Examples can also not involve any physical transformation but show how community services, new ways of bringing various communities (e.g. multigenerational settings) and/or various functions (housing, social inclusion, education and training, etc.) together can bring new solutions to address specific needs.

Design can also provide a lever for democratic participation through the practice of co-design, characteristic of social design. This participatory and inclusive approach allows a moredemocratic accessto design, by recognising the power of individuals and communities to act on their environment. The co-design protocol aims to involve the inhabitants at all stages of the project in order to identify their expectations as well as the resources and difficulties linked to the project. This practice therefore allows civil society to address projects that shape people's direct environment.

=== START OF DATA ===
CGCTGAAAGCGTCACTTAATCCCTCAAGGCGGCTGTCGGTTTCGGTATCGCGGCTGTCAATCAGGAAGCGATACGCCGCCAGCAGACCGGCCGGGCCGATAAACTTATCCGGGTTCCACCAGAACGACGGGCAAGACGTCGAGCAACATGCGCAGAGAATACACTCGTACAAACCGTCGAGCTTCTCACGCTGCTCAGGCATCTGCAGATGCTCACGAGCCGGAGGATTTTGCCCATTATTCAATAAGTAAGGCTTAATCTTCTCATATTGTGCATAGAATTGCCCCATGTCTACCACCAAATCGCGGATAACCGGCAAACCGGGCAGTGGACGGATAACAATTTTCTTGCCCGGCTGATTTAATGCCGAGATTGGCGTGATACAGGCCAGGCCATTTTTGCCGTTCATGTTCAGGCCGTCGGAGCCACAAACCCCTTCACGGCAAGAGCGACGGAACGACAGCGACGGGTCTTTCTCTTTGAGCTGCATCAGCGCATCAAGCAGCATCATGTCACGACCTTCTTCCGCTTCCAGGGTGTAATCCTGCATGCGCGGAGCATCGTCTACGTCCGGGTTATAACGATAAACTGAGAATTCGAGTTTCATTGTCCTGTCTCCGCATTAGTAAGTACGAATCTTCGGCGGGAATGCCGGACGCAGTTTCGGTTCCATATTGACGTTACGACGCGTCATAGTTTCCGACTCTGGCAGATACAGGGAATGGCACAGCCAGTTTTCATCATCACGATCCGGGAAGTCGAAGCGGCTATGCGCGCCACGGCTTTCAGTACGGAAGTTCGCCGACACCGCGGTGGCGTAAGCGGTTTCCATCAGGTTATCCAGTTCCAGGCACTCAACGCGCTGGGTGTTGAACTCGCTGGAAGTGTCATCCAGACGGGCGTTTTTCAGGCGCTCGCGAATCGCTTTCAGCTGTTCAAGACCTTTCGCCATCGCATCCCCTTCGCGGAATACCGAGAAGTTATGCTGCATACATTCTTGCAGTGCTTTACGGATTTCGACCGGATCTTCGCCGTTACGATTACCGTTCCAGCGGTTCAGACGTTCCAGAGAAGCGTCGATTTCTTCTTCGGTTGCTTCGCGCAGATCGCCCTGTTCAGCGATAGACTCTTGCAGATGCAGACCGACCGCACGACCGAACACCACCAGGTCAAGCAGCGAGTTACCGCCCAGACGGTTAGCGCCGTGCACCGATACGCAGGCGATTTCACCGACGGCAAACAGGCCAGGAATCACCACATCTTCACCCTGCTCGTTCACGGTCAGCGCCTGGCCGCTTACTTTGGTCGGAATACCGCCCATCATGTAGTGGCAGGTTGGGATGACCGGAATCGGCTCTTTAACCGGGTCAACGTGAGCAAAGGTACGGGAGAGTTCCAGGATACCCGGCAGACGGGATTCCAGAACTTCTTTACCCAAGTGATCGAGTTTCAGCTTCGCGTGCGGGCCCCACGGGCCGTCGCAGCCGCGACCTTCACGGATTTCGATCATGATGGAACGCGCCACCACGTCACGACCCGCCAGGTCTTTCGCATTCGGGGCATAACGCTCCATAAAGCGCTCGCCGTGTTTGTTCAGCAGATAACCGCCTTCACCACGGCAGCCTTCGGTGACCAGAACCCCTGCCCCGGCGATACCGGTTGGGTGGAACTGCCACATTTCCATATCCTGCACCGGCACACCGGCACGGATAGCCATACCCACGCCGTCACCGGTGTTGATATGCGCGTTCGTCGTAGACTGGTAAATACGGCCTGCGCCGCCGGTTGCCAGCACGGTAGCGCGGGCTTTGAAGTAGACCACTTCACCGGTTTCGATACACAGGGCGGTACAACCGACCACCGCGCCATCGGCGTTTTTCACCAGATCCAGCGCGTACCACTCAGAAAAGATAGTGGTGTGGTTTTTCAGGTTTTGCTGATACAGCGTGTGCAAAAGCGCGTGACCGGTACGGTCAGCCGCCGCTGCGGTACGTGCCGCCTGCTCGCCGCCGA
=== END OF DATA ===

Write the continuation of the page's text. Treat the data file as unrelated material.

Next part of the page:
Relationship with NEB objectives and prospects for cooperation and funding

The NEB aims to create beautiful, sustainable and inclusive neighbourhoods by fostering new ways of living together and accelerating the green transition. The challenge is to create synergies around these 3 key dynamics that allow all European citizens to access at lower cost, goods from the circular economy, short circuits that emit less greenhouse gases and regenerate nature and biodiversity.

Almost all the objectives of the NEB are fulfilled within the challenges of putting people back at the coreof future design projects and in particular within the four axes that the European Commission has defined:

  • Reconnecting with nature
  • Regaining a sense of belonging
  • Prioritising the places and people that need it the most